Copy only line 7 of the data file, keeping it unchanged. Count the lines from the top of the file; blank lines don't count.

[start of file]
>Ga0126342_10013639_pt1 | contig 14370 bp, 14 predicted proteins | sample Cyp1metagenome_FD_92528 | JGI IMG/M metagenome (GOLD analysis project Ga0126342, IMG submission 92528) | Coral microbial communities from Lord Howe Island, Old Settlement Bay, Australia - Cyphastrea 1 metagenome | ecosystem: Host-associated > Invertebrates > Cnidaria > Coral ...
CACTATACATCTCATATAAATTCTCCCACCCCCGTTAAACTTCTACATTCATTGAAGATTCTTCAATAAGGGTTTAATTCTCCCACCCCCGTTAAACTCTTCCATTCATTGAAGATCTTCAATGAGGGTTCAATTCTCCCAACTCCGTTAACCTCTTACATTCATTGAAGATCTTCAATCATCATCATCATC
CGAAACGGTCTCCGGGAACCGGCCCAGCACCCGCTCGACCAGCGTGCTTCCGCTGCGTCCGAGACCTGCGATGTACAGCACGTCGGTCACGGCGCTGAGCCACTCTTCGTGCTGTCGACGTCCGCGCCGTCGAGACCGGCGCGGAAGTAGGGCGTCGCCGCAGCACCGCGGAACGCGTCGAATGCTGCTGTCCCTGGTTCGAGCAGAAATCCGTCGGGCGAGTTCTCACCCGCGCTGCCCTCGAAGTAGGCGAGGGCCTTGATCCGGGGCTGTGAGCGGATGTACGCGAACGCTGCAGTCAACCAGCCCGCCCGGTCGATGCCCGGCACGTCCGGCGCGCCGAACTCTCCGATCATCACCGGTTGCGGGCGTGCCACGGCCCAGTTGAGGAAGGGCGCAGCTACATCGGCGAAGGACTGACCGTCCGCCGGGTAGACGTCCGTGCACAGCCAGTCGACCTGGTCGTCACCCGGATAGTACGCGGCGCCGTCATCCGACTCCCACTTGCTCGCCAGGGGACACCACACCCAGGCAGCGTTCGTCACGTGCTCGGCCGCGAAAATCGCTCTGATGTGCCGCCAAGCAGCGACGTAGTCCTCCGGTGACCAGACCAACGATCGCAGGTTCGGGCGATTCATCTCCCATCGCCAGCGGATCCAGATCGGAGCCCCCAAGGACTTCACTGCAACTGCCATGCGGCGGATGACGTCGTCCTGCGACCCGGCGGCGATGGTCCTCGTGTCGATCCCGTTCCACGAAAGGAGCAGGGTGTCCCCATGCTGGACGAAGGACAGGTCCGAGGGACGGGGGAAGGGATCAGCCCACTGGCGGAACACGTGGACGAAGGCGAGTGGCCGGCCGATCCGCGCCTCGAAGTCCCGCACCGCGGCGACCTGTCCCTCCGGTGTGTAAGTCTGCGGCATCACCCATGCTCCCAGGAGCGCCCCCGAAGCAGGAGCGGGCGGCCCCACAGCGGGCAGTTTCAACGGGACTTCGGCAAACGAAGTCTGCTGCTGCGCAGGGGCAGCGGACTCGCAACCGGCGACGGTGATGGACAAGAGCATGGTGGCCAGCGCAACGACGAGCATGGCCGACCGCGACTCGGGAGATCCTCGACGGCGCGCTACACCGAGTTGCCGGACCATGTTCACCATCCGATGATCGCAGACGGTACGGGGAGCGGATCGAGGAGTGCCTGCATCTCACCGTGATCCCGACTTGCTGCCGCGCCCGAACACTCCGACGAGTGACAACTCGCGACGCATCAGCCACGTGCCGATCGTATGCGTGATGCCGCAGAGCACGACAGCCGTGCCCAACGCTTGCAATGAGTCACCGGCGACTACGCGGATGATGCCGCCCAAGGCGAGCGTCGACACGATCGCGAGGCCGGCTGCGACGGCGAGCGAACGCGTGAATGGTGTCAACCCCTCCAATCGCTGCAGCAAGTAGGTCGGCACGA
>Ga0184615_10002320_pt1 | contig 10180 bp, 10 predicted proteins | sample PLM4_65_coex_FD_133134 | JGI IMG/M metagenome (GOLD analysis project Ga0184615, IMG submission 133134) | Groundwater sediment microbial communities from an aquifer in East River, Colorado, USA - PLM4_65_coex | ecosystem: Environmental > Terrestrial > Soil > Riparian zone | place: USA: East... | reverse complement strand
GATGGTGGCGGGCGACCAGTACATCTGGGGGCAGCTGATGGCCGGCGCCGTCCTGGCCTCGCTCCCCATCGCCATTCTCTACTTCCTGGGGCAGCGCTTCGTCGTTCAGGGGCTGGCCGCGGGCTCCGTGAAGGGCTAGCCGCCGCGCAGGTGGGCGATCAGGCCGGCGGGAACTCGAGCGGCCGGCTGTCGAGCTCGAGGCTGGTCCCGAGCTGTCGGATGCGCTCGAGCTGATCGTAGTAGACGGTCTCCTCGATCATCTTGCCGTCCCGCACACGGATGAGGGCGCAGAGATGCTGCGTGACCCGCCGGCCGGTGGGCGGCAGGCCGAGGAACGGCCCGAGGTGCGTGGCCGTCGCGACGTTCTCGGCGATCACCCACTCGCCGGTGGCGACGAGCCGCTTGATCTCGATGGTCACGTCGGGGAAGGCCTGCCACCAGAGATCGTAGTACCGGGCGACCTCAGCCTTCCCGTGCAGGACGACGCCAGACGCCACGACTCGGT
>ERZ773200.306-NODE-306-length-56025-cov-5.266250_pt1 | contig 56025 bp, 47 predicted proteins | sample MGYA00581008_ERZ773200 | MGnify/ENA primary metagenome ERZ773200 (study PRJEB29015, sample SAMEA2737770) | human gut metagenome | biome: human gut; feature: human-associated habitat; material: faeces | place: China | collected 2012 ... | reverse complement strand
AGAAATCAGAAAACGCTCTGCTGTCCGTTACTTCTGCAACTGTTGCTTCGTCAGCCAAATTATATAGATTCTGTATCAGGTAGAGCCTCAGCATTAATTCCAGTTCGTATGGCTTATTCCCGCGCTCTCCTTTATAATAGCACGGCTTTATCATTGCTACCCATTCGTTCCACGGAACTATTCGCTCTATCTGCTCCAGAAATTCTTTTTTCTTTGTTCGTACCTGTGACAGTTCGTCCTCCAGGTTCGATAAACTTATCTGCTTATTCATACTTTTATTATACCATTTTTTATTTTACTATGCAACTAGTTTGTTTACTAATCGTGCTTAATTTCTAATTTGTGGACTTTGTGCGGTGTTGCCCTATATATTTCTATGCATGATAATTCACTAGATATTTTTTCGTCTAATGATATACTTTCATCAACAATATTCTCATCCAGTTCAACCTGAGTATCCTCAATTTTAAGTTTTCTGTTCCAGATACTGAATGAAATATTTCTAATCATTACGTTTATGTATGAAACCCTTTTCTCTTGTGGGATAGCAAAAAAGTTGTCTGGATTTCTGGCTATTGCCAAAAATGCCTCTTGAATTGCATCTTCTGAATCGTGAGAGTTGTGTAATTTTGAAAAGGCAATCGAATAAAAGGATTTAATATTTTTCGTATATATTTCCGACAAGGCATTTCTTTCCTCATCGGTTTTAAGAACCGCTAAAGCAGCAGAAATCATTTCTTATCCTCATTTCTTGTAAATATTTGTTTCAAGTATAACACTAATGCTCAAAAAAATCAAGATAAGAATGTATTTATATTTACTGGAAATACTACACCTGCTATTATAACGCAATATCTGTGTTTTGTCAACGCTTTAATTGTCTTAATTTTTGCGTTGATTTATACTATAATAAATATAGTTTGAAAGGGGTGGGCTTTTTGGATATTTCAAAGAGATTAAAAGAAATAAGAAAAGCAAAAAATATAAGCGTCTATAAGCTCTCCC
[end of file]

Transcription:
AGAAATCAGAAAACGCTCTGCTGTCCGTTACTTCTGCAACTGTTGCTTCGTCAGCCAAATTATATAGATTCTGTATCAGGTAGAGCCTCAGCATTAATTCCAGTTCGTATGGCTTATTCCCGCGCTCTCCTTTATAATAGCACGGCTTTATCATTGCTACCCATTCGTTCCACGGAACTATTCGCTCTATCTGCTCCAGAAATTCTTTTTTCTTTGTTCGTACCTGTGACAGTTCGTCCTCCAGGTTCGATAAACTTATCTGCTTATTCATACTTTTATTATACCATTTTTTATTTTACTATGCAACTAGTTTGTTTACTAATCGTGCTTAATTTCTAATTTGTGGACTTTGTGCGGTGTTGCCCTATATATTTCTATGCATGATAATTCACTAGATATTTTTTCGTCTAATGATATACTTTCATCAACAATATTCTCATCCAGTTCAACCTGAGTATCCTCAATTTTAAGTTTTCTGTTCCAGATACTGAATGAAATATTTCTAATCATTACGTTTATGTATGAAACCCTTTTCTCTTGTGGGATAGCAAAAAAGTTGTCTGGATTTCTGGCTATTGCCAAAAATGCCTCTTGAATTGCATCTTCTGAATCGTGAGAGTTGTGTAATTTTGAAAAGGCAATCGAATAAAAGGATTTAATATTTTTCGTATATATTTCCGACAAGGCATTTCTTTCCTCATCGGTTTTAAGAACCGCTAAAGCAGCAGAAATCATTTCTTATCCTCATTTCTTGTAAATATTTGTTTCAAGTATAACACTAATGCTCAAAAAAATCAAGATAAGAATGTATTTATATTTACTGGAAATACTACACCTGCTATTATAACGCAATATCTGTGTTTTGTCAACGCTTTAATTGTCTTAATTTTTGCGTTGATTTATACTATAATAAATATAGTTTGAAAGGGGTGGGCTTTTTGGATATTTCAAAGAGATTAAAAGAAATAAGAAAAGCAAAAAATATAAGCGTCTATAAGCTCTCCC